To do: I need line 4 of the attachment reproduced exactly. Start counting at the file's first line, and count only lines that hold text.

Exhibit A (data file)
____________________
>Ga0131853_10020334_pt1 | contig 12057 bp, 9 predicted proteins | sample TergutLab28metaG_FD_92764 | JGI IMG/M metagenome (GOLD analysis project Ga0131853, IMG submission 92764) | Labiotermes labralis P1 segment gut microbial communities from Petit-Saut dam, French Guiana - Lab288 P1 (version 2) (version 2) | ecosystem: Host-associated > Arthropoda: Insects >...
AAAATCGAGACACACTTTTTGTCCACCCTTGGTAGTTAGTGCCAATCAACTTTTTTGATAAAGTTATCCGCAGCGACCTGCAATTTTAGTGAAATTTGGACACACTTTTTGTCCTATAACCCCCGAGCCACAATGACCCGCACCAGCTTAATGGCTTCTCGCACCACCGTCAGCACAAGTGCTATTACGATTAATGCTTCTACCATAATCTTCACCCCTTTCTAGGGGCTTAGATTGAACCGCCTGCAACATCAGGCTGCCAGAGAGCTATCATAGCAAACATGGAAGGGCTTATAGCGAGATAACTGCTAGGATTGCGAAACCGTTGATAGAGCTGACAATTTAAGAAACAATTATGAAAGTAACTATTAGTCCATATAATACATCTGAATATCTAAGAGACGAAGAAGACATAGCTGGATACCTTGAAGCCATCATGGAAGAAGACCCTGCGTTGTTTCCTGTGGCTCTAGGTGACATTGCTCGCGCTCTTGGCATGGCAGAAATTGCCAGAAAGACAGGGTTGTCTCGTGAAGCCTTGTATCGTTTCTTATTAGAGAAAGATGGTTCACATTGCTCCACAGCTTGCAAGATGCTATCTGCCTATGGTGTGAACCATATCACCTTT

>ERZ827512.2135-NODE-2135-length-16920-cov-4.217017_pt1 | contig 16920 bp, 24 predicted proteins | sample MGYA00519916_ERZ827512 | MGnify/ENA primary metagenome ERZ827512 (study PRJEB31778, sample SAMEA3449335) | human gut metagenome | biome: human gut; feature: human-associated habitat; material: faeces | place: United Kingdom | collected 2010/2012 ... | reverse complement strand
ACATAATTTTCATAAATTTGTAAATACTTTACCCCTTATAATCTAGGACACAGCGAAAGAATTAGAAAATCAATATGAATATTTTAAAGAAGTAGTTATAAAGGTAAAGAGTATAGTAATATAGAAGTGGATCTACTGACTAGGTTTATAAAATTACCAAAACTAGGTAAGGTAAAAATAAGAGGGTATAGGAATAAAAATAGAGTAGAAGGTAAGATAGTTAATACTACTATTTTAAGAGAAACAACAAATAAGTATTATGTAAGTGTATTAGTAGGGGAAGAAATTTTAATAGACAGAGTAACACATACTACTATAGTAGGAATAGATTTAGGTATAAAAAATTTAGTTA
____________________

ACATAATTTTCATAAATTTGTAAATACTTTACCCCTTATAATCTAGGACACAGCGAAAGAATTAGAAAATCAATATGAATATTTTAAAGAAGTAGTTATAAAGGTAAAGAGTATAGTAATATAGAAGTGGATCTACTGACTAGGTTTATAAAATTACCAAAACTAGGTAAGGTAAAAATAAGAGGGTATAGGAATAAAAATAGAGTAGAAGGTAAGATAGTTAATACTACTATTTTAAGAGAAACAACAAATAAGTATTATGTAAGTGTATTAGTAGGGGAAGAAATTTTAATAGACAGAGTAACACATACTACTATAGTAGGAATAGATTTAGGTATAAAAAATTTAGTTA